IT and Business Insights for SMB Solution Providers

Mentoring Women in IT

For UberGeekGirl, mentoring is a key part of supporting women in technology, and gives them the skills they need to succeed in their careers. By Jessica DeVita

I was a 30-year-old single mother, I had a steady job, and I did the unthinkable. I quit my job to start a business. I actually thought it would be easy, but I was mistaken. Shortly after starting my company, I became pregnant with my second child. Then my former employer sued me. Later, my child was diagnosed with autism and developmental delays and I thought he would never walk.

I eventually won the lawsuit (though it cost me $30,000 in legal fees). I fought the motherly battles to get my son the services he needed and see him progress (he starts kindergarten this fall). In 2008, I married my husband, a physicist, and welcomed a third son.

Having a third child brought a whole new set of challenges and opportunities. I had been happily developing a client base I loved when the prospect of maternity leave forced me to think deeply about my clients’ needs. How could I keep them happy and still have time for my family? As frightening as it was, I knew I had to hire a technician. And that is when the mentoring began.

Ryan, my technician, was an auto mechanic when I met him. A former colleague and friend knew I was looking for help in the business and told me about Ryan, who had a good work ethic and an aptitude for computers. So I interviewed him and unofficially took him on a few all-day client visits to assess his thought processes and troubleshooting ability. I hired him and taught him everything I know.

Sharing knowledge is the key to a successful mentoring relationship. That belief is reinforced for me every Monday when I mentor 15-year-old Tayler, who is my auto mechanic’s daughter. (What were the odds?) Tayler is my shadow and goes where I go. She is bright but quiet, so we started out working on her “soft” skills. How do you present yourself when you show up at a client’s office? Conveying self-confidence is critical. These are the skills I spend time on, because I can teach almost anyone to be a technician. Tayler is now working on her Windows 7 certification!

Community-Wide Mentoring

I have been speaking with my colleagues in the IT community about getting involved in mentoring. I want young women to know that IT is a viable career option. In the work I do there are multiple career paths—networking, hardware, operating systems, mobile, servers, information security, and so on. And when young women work with me they realize that these different jobs are possible, because they see me doing them. In 2011, I was awarded the Microsoft MVP for my work in the IT professional community.

I’d like to see the Sit With Me campaign ( at each of the technical conferences I attend, like TechEd and SMB Nation. Sit With Me was created by members of the National Center for Women & Information Technology (NCWIT), a nonprofit coalition that works to increase diversity in computing and IT. Microsoft has partnered with NCWIT and asks conference attendees to sit in a red chair and make a short video, and talk about why it’s important to get more women interested in technology as a career. I’m also participating in Microsoft’s MVP Student Partner mentoring program.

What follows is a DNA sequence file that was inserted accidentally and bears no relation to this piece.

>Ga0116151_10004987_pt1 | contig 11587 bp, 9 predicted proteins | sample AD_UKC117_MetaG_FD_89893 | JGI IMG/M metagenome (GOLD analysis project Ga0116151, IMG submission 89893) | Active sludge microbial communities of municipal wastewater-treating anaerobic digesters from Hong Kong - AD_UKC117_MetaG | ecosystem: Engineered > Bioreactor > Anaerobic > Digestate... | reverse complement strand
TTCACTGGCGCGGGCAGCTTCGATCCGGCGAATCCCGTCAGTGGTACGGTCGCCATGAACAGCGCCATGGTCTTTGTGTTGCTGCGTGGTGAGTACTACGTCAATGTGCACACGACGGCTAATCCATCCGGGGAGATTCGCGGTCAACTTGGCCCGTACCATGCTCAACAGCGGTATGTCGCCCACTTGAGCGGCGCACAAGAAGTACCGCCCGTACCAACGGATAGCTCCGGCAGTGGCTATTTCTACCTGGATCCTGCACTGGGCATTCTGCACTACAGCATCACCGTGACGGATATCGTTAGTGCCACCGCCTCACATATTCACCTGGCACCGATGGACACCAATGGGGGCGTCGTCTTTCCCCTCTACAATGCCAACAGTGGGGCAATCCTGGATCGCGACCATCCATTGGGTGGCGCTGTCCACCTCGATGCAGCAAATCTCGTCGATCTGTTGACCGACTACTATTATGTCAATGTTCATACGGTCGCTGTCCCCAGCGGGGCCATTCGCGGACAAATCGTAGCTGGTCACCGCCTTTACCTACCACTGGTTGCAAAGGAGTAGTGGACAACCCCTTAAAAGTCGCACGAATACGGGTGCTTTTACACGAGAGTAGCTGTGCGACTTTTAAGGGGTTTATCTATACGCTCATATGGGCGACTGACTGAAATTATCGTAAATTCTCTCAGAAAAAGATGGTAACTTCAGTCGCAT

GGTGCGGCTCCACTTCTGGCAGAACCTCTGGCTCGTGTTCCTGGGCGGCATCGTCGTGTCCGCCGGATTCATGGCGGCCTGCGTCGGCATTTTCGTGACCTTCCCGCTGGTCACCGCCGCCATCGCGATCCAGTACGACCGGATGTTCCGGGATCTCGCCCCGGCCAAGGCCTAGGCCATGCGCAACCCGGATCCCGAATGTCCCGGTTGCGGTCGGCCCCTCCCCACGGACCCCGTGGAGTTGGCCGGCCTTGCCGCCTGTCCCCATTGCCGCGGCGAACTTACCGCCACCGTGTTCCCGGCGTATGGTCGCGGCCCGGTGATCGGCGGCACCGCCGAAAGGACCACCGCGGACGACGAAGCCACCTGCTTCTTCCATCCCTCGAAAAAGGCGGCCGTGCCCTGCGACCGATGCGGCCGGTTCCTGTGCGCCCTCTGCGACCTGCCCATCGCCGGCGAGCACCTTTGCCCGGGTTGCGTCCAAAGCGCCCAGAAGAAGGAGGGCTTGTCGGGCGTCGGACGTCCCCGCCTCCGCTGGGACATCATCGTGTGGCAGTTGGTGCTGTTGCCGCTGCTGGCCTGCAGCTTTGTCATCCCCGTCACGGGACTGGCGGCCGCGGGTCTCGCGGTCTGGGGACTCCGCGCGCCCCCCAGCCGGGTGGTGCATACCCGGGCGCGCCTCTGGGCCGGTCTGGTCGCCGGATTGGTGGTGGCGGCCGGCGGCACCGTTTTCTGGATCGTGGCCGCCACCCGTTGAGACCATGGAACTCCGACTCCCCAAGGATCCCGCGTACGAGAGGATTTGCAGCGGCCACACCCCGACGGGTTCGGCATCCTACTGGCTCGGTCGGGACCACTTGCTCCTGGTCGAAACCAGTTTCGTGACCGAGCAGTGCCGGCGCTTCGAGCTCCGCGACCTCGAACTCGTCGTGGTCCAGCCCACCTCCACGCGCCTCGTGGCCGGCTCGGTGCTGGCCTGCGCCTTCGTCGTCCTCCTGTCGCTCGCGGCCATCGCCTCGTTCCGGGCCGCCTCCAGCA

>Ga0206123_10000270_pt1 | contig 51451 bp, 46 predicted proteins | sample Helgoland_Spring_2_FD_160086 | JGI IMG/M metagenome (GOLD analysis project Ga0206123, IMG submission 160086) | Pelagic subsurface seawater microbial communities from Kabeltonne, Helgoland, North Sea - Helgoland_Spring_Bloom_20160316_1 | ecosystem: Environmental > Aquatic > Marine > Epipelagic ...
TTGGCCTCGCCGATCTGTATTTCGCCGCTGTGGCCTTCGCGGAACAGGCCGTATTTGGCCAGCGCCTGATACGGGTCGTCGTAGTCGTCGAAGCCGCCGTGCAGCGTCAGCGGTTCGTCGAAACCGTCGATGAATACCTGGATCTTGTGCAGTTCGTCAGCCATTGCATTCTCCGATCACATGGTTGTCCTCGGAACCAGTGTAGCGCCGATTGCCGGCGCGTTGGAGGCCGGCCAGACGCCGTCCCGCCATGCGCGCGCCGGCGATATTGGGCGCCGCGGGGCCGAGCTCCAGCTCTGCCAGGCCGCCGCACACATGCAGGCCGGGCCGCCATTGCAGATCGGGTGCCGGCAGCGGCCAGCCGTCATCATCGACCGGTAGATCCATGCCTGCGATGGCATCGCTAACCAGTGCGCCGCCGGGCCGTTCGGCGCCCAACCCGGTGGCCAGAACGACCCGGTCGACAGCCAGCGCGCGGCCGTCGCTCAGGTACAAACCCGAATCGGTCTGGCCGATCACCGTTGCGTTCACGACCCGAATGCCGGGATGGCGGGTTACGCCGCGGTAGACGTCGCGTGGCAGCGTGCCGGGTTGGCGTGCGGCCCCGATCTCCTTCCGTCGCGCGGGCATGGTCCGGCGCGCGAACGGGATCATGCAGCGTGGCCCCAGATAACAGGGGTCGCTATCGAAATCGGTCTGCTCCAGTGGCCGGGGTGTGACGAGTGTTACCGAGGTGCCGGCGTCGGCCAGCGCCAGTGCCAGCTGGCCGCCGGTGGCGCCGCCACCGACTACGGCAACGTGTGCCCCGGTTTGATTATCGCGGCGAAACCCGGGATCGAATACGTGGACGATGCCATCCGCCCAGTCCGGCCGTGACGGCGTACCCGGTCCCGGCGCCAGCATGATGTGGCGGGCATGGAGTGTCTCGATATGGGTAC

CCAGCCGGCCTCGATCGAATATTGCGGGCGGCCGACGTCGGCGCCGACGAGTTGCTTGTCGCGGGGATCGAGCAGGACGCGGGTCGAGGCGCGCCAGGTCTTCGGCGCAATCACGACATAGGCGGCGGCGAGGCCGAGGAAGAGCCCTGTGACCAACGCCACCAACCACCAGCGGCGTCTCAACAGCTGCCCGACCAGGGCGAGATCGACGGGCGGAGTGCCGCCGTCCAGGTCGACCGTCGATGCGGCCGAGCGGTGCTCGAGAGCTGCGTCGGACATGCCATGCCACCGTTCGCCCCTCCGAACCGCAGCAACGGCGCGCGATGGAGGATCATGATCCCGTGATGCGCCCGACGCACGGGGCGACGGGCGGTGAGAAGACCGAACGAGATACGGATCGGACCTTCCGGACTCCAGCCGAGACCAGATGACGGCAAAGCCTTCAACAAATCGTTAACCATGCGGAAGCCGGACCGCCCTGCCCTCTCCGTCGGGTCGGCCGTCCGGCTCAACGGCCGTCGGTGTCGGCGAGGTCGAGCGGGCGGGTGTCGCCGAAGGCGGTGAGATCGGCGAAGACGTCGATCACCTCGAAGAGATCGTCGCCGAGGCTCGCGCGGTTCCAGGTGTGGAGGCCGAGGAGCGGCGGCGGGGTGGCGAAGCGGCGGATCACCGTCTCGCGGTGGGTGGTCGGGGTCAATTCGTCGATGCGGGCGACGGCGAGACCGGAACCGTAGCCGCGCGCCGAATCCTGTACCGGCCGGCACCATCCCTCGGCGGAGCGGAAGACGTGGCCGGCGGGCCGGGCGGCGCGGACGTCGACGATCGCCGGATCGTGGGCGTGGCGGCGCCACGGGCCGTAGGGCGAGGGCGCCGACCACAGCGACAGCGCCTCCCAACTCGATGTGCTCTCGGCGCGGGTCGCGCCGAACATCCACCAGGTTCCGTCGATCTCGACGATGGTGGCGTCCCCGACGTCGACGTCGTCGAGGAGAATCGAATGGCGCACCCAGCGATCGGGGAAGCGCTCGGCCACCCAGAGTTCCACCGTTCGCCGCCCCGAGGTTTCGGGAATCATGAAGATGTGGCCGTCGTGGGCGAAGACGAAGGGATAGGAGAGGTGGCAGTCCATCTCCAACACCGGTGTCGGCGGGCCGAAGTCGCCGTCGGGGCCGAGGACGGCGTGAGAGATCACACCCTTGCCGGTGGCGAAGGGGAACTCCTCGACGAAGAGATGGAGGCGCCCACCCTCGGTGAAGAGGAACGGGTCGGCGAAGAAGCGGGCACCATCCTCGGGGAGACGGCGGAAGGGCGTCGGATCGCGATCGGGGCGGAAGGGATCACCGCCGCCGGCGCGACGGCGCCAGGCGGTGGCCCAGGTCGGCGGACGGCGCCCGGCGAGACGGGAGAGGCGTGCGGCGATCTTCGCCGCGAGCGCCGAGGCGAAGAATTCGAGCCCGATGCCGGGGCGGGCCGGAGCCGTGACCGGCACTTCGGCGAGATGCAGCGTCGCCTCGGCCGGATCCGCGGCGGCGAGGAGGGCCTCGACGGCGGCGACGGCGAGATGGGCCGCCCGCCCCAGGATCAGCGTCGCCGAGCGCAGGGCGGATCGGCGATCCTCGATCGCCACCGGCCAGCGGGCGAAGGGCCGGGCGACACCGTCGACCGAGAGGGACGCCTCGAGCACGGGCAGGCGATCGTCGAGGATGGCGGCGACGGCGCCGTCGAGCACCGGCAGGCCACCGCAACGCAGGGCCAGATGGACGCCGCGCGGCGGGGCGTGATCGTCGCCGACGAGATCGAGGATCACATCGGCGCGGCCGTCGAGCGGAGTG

It’s critical to coach women on how to deal with the less-talked-about situations that can arise in technology companies. These include a lack of role models, mentors, and sponsors; inequities in performance and promotion procedures; gender-based stereotypes; and unconscious bias.

My long-term goal is to establish and build support for a nonprofit organization that coaches individuals and companies to address harassment and discrimination and teach mentoring as the solution. By speaking at events and consulting with companies, universities, and K–12 schools about these issues, the entire technical community will benefit. Companies that embrace diversity are significantly better positioned to attract and retain technical talent and have higher ROI, profits, and customer loyalty.

Ultimately, I want to give women the confidence and tools to not only embrace technology as a career, but address challenges they may face in the workplace as their career progresses.

Peer Profile

Jessica Devita
Founder and CEO
ÜberGeekGirl Inc.

Location: Santa Monica, Calif.

Established: November 2005

Number of employees: 3 full-time employees and 5 contractors


Company focus: We are a complete technology provider for entertainment and VIP clients in Los Angeles, in their homes and offices. Work includes managing complex messaging/Exchange environments for clients in the music business. These clients require a high level of service, are very demanding, and present unique challenges that are not present with more mainstream business clients.